Here’s the last in our series of “droolworthy Mauser Sporters” (see here for the 7×57 and here for the 8×60): a “standard” Mauser Sporter rifle from Collectors Firearms, this one chambered for the common 8x57mm cartridge:
Like the first two, this beauty has a full stock and double set trigger; but unlike the others, it doesn’t have a scope, nor is it even drilled and tapped for scope mounts:
But it has attractions all of its own, with a double-leaf rear sight, case-hardening finish on the action, and a half-octagon barrel; and those features alone would put this on a list of “guns I’d snap up in a heartbeat after winning the lottery”.
Longtime Readers will be familiar with my love of Mauser rifles, but should someone have stumbled on this website from another planet, allow me to explain myself.
Mauser bolt-action rifles are almost without exception the best large-scale production guns ever made, whether during the late 19th century (the Swedish M96), in the early 20th century (the WWI G98). the mid-20th century (K98) or since then (M03 and M12). They are strong, beautifully machined, accurate and reliable, and it is no exaggeration to say that it is the one rifle that no gun owner should be without — because long after all the modern rifles have expired from heavy usage, parts breaking and/or abuse, the Mauser will still work pretty much as well as the day it left the factory. And quite frankly, its chambering is irrelevant, whether a military one (6.5x55mm, 7x57mm, 7.65x53mm, 8x57mm), a “hunting” one (6.5x57mm, .270 Win, 8x60mm, 9.3x62mm, .375H&H, .416 Rigby) or in more “modern” ones such as .308 Win, 7mm Rem Mag or .300 Win Mag: whichever cartridge you choose, the Mauser will never let you down.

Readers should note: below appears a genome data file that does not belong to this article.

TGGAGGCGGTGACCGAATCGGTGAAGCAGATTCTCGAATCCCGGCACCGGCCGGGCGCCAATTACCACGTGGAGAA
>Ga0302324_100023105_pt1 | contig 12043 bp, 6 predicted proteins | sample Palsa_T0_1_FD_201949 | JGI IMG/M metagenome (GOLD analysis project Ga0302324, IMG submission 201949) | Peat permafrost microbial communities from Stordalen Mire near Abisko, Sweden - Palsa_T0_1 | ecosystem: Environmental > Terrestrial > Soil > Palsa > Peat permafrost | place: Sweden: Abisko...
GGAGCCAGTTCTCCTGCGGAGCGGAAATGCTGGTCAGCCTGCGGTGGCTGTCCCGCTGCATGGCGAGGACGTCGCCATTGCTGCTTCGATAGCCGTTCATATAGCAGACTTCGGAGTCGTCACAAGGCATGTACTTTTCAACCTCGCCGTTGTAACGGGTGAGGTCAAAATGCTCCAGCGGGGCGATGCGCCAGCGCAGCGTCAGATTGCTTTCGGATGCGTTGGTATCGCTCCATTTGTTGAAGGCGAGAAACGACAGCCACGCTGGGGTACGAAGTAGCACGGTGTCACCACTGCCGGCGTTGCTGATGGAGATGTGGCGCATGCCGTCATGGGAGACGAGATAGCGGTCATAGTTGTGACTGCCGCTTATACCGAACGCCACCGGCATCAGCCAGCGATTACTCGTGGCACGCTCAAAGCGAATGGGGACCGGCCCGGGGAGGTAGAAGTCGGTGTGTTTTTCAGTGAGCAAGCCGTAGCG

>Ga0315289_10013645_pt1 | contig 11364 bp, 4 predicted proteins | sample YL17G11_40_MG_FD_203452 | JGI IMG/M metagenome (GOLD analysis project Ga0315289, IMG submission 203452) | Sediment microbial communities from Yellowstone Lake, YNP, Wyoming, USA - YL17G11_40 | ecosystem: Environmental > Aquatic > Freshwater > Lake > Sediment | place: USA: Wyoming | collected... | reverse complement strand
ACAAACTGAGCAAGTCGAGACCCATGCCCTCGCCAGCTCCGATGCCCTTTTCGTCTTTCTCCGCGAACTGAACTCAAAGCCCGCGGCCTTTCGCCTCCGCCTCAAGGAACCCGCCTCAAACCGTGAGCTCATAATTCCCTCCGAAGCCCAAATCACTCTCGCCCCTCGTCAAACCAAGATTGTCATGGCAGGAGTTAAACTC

Over the years, I’ve owned well over a dozen Mausers at one time or another, whether military, customized, re-chambered and sporters, and I regret getting rid of each and every one. The very first rifle I ever bought was an Israeli mil-surp Mauser rechambered for 7.62 NATO, and the first gun I bought when I emigrated to America was a full-stocked Mauser sporter similar to the one pictured above, only with a single trigger. Other than during the bleak years of 2015-17, I have owned at least one Mauser rifle every day of my life, and a multitude of Mauser-style bolt actions (e.g. CZ 550) as well. Of all the millions of choices one can ever make during one’s lifetime, choosing a Mauser rifle will always be one of the best.
Here endeth the lesson.